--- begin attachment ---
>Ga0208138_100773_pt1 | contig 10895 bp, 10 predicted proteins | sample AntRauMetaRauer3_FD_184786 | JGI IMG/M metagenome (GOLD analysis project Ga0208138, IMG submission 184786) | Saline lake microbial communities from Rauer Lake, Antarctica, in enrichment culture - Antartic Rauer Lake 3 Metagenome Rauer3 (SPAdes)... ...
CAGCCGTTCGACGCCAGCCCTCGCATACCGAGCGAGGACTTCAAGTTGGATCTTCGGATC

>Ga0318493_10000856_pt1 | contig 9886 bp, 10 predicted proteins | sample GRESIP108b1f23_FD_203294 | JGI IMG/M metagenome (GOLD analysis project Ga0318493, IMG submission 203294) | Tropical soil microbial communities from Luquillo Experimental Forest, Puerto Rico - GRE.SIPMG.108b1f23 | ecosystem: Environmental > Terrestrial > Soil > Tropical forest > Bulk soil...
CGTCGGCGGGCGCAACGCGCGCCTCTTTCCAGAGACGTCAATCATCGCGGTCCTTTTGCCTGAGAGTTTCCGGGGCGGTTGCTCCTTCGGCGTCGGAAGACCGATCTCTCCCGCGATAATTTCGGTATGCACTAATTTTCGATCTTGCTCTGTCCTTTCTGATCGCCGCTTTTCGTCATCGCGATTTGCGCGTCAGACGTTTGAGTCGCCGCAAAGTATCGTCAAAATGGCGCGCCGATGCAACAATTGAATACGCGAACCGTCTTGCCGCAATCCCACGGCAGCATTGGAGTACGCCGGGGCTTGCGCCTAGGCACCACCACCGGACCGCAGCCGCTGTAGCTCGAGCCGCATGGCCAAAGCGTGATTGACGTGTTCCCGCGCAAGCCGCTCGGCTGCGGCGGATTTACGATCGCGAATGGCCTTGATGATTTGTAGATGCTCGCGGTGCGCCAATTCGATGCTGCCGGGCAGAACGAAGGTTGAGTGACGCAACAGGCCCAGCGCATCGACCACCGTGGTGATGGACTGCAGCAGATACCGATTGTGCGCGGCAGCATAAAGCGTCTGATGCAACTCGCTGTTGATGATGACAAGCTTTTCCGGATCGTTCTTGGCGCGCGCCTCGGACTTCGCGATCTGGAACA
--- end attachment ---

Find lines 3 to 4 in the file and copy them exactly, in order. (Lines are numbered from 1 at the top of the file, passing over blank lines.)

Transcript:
>Ga0318493_10000856_pt1 | contig 9886 bp, 10 predicted proteins | sample GRESIP108b1f23_FD_203294 | JGI IMG/M metagenome (GOLD analysis project Ga0318493, IMG submission 203294) | Tropical soil microbial communities from Luquillo Experimental Forest, Puerto Rico - GRE.SIPMG.108b1f23 | ecosystem: Environmental > Terrestrial > Soil > Tropical forest > Bulk soil...
CGTCGGCGGGCGCAACGCGCGCCTCTTTCCAGAGACGTCAATCATCGCGGTCCTTTTGCCTGAGAGTTTCCGGGGCGGTTGCTCCTTCGGCGTCGGAAGACCGATCTCTCCCGCGATAATTTCGGTATGCACTAATTTTCGATCTTGCTCTGTCCTTTCTGATCGCCGCTTTTCGTCATCGCGATTTGCGCGTCAGACGTTTGAGTCGCCGCAAAGTATCGTCAAAATGGCGCGCCGATGCAACAATTGAATACGCGAACCGTCTTGCCGCAATCCCACGGCAGCATTGGAGTACGCCGGGGCTTGCGCCTAGGCACCACCACCGGACCGCAGCCGCTGTAGCTCGAGCCGCATGGCCAAAGCGTGATTGACGTGTTCCCGCGCAAGCCGCTCGGCTGCGGCGGATTTACGATCGCGAATGGCCTTGATGATTTGTAGATGCTCGCGGTGCGCCAATTCGATGCTGCCGGGCAGAACGAAGGTTGAGTGACGCAACAGGCCCAGCGCATCGACCACCGTGGTGATGGACTGCAGCAGATACCGATTGTGCGCGGCAGCATAAAGCGTCTGATGCAACTCGCTGTTGATGATGACAAGCTTTTCCGGATCGTTCTTGGCGCGCGCCTCGGACTTCGCGATCTGGAACA